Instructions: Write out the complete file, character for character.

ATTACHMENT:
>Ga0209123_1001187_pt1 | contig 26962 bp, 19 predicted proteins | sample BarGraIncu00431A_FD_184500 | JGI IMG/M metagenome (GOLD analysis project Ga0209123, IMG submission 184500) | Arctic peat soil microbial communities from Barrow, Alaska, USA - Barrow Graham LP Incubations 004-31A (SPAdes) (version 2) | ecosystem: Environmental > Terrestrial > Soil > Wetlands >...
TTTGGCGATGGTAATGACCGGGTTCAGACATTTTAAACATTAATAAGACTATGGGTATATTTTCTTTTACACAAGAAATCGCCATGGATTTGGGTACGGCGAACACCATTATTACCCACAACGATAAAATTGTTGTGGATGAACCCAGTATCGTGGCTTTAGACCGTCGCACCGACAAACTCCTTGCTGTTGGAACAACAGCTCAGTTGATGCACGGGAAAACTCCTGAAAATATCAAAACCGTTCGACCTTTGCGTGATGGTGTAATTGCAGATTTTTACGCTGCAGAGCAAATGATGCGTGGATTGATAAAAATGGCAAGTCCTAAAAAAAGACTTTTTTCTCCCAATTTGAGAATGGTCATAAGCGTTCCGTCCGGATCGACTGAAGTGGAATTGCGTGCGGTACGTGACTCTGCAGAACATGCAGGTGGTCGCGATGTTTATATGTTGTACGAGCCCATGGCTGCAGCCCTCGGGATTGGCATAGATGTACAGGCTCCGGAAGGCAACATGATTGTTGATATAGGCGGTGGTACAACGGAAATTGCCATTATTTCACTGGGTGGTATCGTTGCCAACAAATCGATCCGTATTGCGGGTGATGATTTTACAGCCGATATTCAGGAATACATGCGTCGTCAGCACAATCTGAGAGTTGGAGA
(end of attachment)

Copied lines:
>Ga0209123_1001187_pt1 | contig 26962 bp, 19 predicted proteins | sample BarGraIncu00431A_FD_184500 | JGI IMG/M metagenome (GOLD analysis project Ga0209123, IMG submission 184500) | Arctic peat soil microbial communities from Barrow, Alaska, USA - Barrow Graham LP Incubations 004-31A (SPAdes) (version 2) | ecosystem: Environmental > Terrestrial > Soil > Wetlands >...
TTTGGCGATGGTAATGACCGGGTTCAGACATTTTAAACATTAATAAGACTATGGGTATATTTTCTTTTACACAAGAAATCGCCATGGATTTGGGTACGGCGAACACCATTATTACCCACAACGATAAAATTGTTGTGGATGAACCCAGTATCGTGGCTTTAGACCGTCGCACCGACAAACTCCTTGCTGTTGGAACAACAGCTCAGTTGATGCACGGGAAAACTCCTGAAAATATCAAAACCGTTCGACCTTTGCGTGATGGTGTAATTGCAGATTTTTACGCTGCAGAGCAAATGATGCGTGGATTGATAAAAATGGCAAGTCCTAAAAAAAGACTTTTTTCTCCCAATTTGAGAATGGTCATAAGCGTTCCGTCCGGATCGACTGAAGTGGAATTGCGTGCGGTACGTGACTCTGCAGAACATGCAGGTGGTCGCGATGTTTATATGTTGTACGAGCCCATGGCTGCAGCCCTCGGGATTGGCATAGATGTACAGGCTCCGGAAGGCAACATGATTGTTGATATAGGCGGTGGTACAACGGAAATTGCCATTATTTCACTGGGTGGTATCGTTGCCAACAAATCGATCCGTATTGCGGGTGATGATTTTACAGCCGATATTCAGGAATACATGCGTCGTCAGCACAATCTGAGAGTTGGAGA